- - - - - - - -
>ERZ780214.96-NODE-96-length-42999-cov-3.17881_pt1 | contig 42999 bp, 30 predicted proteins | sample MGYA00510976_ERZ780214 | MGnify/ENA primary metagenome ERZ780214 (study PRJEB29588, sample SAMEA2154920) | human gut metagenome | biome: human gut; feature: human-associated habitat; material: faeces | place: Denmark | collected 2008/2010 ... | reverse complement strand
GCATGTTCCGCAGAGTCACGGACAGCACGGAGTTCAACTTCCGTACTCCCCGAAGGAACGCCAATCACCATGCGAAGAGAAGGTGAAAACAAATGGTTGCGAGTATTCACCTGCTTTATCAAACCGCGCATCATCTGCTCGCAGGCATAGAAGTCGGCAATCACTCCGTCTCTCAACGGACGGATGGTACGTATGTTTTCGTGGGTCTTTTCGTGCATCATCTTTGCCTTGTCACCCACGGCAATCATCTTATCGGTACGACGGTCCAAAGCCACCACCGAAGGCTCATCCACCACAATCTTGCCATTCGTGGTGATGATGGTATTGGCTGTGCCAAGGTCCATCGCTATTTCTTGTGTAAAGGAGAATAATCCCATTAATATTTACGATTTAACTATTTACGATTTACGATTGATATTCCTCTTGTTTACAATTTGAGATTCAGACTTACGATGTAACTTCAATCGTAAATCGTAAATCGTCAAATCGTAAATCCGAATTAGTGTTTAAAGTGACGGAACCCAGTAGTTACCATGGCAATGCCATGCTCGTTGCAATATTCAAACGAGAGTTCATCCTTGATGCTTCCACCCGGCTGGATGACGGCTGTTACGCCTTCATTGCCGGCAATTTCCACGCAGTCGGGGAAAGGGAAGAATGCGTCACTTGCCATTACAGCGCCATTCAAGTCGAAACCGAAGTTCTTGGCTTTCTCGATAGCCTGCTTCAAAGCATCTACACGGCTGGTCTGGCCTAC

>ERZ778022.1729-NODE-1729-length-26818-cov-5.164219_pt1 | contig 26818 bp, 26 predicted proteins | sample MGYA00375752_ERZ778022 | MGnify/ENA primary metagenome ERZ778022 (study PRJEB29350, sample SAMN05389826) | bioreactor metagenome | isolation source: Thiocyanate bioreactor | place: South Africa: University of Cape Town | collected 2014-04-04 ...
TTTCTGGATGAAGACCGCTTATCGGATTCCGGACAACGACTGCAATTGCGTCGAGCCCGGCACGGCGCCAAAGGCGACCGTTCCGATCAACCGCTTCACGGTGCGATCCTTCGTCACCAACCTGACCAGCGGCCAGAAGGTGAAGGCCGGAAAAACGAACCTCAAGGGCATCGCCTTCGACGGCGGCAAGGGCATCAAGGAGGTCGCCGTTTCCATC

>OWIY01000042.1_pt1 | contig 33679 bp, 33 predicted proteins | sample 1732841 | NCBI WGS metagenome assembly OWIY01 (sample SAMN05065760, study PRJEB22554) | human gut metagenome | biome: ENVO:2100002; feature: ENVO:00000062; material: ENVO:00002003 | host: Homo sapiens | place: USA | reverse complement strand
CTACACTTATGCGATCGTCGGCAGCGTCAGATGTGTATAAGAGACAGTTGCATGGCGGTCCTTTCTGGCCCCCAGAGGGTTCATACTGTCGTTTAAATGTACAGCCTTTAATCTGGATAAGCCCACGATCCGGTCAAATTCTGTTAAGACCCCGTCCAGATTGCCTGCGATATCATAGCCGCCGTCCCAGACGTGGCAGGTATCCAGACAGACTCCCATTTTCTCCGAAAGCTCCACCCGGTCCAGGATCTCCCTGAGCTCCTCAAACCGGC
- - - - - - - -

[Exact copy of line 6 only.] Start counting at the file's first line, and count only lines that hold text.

CTACACTTATGCGATCGTCGGCAGCGTCAGATGTGTATAAGAGACAGTTGCATGGCGGTCCTTTCTGGCCCCCAGAGGGTTCATACTGTCGTTTAAATGTACAGCCTTTAATCTGGATAAGCCCACGATCCGGTCAAATTCTGTTAAGACCCCGTCCAGATTGCCTGCGATATCATAGCCGCCGTCCCAGACGTGGCAGGTATCCAGACAGACTCCCATTTTCTCCGAAAGCTCCACCCGGTCCAGGATCTCCCTGAGCTCCTCAAACCGGC